The article below was contributed by journalist Ntaryike Divine Jr. (Douala, Cameroon) as part of the SjCOOP project in collaboration with MalariaWorld.
The government of Cameroon is verging on enacting one of its biggest efforts yet in its protracting battle against malaria, which has obstinately upheld its status as the country’s leading killer disease. Over 8 million treated mosquito nets are due distribution by August ending in the malaria-endemic Central African nation which is home to 20 million inhabitants.
Announcing the move Wednesday 15 June in the capital Yaounde, Public Health Minister, Andre Mama Fouda explained that all governors of Cameroon’s 10 administrative regions will head distribution committees also manned by medics and security officers to ensure maximum coverage of the national territory. Some 4.5 million households would be covered, representing an estimated population of 19 million, he added.
The treated mosquito nets, loaded with insecticides which keep mosquitoes at bay, have been purchased with resources from the Global Fund for the Fight against HIV/AIDS, TB and Malaria. They are due arrival at the Douala port by the end of June. They each have a five-year lifespan and will be doled out gratis over a period of two weeks.
Malaria is the number one cause of morbidity and mortality across Cameroon. According to the Ministry of Public Health, it is responsible for 35 - 40% deaths in health facilities; 50% morbidity among children below 5 years of age as well as 40 - 45% medical consultations and 30% hospitalizations. Experts add that malaria is prevalent all year round in almost the entire country with the transmission period varying from 7 - 12 months.
They blame ignorance, shabby neighborhood surroundings, apathy around usage of treated bed nets, changing climate as well as difficult access to healthcare in especially the country’s far-flung rural communities.
The massive treated bed nets distribution follows another widely applauded government decision to render treatment of simple malaria in children below five years free. The decision took effect last 1 February, and adds to cuts in the cost of ACTs as well as free treatment for pregnant women.
Between 2006 and 2010, the Ministry of Public Health distributed some 2 million long-lasting treated mosquito nets. Officials however say they noted pockets of reluctance as some people rejected the offer on grounds that sleeping under the nets gave them the feeling of lying in tombs. Elsewhere, rumor held that the nets provoked miscarriages in pregnant women.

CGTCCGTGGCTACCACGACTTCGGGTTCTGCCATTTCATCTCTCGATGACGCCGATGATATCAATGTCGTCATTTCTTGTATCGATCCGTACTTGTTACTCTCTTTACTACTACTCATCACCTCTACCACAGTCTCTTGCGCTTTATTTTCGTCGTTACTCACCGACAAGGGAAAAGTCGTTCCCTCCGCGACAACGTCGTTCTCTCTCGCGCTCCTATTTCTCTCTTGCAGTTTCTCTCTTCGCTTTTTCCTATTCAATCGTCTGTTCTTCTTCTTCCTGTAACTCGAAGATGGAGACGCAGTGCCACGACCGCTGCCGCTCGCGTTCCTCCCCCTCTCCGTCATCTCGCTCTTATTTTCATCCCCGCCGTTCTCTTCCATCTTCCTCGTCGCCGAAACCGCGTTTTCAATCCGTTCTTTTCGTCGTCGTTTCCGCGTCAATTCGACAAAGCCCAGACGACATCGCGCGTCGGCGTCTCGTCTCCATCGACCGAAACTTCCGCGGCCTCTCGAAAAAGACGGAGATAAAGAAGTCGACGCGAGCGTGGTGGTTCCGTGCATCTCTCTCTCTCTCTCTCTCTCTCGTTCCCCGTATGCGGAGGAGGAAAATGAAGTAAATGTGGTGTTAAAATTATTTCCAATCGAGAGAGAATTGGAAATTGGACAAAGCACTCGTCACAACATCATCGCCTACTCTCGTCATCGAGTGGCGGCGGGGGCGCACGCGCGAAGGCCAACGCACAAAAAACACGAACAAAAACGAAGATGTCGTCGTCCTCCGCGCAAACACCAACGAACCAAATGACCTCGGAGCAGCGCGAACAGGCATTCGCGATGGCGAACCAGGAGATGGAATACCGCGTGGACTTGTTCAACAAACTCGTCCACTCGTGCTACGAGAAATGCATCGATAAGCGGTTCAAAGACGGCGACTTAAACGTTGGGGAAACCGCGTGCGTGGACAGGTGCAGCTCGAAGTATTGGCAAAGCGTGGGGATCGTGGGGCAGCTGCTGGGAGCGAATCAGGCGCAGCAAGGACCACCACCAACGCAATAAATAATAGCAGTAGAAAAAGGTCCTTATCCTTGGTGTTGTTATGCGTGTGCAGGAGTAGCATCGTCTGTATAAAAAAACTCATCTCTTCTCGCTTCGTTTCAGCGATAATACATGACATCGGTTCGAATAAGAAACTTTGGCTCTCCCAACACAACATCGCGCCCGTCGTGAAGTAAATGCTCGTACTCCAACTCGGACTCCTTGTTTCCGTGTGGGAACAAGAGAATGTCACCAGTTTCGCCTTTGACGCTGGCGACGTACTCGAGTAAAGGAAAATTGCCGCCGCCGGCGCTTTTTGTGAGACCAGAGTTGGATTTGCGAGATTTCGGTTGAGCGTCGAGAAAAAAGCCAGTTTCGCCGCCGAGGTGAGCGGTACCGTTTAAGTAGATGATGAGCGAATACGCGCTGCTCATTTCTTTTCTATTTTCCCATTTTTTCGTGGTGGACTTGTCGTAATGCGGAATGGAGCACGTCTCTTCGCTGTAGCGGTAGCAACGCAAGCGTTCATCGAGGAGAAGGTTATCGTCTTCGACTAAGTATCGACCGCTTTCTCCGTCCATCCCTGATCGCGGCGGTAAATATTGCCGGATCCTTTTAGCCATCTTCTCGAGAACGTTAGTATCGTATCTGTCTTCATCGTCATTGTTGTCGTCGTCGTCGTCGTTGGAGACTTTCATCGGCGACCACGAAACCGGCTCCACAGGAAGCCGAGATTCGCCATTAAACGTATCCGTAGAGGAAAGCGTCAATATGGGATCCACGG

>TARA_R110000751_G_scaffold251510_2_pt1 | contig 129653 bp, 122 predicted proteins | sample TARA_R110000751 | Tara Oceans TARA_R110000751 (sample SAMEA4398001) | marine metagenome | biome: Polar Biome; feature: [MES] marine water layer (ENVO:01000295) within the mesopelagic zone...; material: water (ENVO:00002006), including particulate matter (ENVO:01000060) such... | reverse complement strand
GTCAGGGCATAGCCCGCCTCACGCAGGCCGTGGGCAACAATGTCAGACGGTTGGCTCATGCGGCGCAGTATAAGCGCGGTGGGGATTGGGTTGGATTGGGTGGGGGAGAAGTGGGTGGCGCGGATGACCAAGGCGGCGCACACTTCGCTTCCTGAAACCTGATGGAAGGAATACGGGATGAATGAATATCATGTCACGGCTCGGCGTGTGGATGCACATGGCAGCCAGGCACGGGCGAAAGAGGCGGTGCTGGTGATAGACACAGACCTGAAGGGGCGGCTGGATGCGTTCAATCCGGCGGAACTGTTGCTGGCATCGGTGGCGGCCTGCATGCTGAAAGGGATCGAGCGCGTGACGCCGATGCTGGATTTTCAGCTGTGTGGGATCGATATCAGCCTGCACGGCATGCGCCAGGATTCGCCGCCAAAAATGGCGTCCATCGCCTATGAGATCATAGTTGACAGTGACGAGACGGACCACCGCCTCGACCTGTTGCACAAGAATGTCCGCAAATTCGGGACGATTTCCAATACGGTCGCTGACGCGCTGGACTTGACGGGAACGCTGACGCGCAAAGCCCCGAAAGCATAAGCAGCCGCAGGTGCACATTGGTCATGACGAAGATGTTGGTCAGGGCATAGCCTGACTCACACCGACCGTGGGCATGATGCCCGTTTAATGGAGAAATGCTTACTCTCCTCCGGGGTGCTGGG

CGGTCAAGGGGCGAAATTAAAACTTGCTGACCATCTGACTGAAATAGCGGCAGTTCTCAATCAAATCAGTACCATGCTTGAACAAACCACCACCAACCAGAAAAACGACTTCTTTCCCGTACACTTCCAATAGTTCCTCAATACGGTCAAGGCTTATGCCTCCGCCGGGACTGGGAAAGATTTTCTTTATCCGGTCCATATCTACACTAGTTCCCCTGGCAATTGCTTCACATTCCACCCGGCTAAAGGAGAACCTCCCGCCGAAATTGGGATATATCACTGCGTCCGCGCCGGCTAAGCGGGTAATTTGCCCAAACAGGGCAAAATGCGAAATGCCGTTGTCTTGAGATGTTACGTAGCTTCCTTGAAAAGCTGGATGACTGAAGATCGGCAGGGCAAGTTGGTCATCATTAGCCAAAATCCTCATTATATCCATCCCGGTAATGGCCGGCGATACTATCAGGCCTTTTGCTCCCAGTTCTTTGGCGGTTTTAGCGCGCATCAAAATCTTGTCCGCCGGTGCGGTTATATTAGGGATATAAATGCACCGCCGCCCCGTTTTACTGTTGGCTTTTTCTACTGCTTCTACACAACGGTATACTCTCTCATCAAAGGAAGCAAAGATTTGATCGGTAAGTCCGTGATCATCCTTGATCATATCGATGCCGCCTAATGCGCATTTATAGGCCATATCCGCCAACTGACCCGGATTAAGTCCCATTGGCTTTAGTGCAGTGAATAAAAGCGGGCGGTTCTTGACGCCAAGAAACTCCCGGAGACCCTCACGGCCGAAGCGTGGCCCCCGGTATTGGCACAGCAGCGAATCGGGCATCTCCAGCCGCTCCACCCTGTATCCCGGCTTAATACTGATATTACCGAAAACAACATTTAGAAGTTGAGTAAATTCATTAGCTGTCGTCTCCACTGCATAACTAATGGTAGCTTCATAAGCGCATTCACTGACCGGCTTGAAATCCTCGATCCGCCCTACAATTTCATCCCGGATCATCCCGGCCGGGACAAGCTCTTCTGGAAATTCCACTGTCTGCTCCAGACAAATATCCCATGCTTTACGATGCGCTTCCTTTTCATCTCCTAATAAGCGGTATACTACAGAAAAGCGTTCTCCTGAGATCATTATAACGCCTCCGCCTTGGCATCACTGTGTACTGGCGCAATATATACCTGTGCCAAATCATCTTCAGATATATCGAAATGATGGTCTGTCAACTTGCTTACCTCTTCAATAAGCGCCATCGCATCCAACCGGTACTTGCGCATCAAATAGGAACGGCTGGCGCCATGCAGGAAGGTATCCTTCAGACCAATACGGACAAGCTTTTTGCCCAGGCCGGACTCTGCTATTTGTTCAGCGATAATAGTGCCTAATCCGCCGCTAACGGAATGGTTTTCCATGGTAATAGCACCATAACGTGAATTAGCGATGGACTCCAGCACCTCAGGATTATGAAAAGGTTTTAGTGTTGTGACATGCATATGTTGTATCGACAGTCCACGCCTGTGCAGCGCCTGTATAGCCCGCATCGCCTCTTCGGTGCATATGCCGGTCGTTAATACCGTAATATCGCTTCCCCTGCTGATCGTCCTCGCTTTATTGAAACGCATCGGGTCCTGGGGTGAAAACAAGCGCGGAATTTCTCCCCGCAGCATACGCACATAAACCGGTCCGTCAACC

And that’s not all. In some cases, people redesigned the nets to use them for fishing, while others transformed them into wedding gowns.
Officials at the Ministry of Public Health say such lapses are being addressed through sensitization in prelude to the upcoming distribution. “We are seizing this opportunity to urge the population to collaborate with us sincerely and frankly. This is for their good and they don’t have to pay a dime. If fallacious declarations emerge again, they could derail the goal of the operation. We are hoping that the presence of the forces of law and order in the distribution committees will help keep away detractors,” Adolphe Lele Lafrique, Governor of the country’s East Region explained.
Other roll-back malaria efforts undertaken in Cameroon include plans to introduce rapid diagnosis tests in which results are available within fifteen minutes. This year alone, the government is planning to fit healthcare facilities nationwide with 800,000 rapid malaria test devices. Elsewhere, a group of researchers from the UK’s Architecture for Health in Vulnerable Environments, ARCHIVE is proposing mosquito-proof housing as additional antidote. The combat strategy is hinged on the premise that screening homes against mosquitoes can significantly slash vulnerability to malaria infection.
These efforts are expected to result in drops in malaria mortality and morbidity in Cameroon. Figures from the National Program for the Fight against Malaria indicate that morbidity stood at 36 percent in 2010, down from 38 percent the year before; while mortality rates fell to 24 percent in 2010 against 29 percent in 2009.
Malaria is transmitted from human to human by the bite of infected bloodthirsty female Anopheles mosquito. In infected humans, the disease-causing Plasmodium parasite multiplies in the liver and then infects red blood cells to provoke fevers, headaches, vomiting and anemia that easily culminate in death if treatment is delayed.
Entomologists estimate the world is inhabited by about 3,000 mosquito species buzzing around and mostly feeding on nectar. However, Anopheles females hanker after human blood to produce eggs. The blood meal provides protein and ensures successful growth for the evolving offspring that usually number about 40-100 and which mature in less than a fortnight to enlarge the world’s population of the bloodsuckers.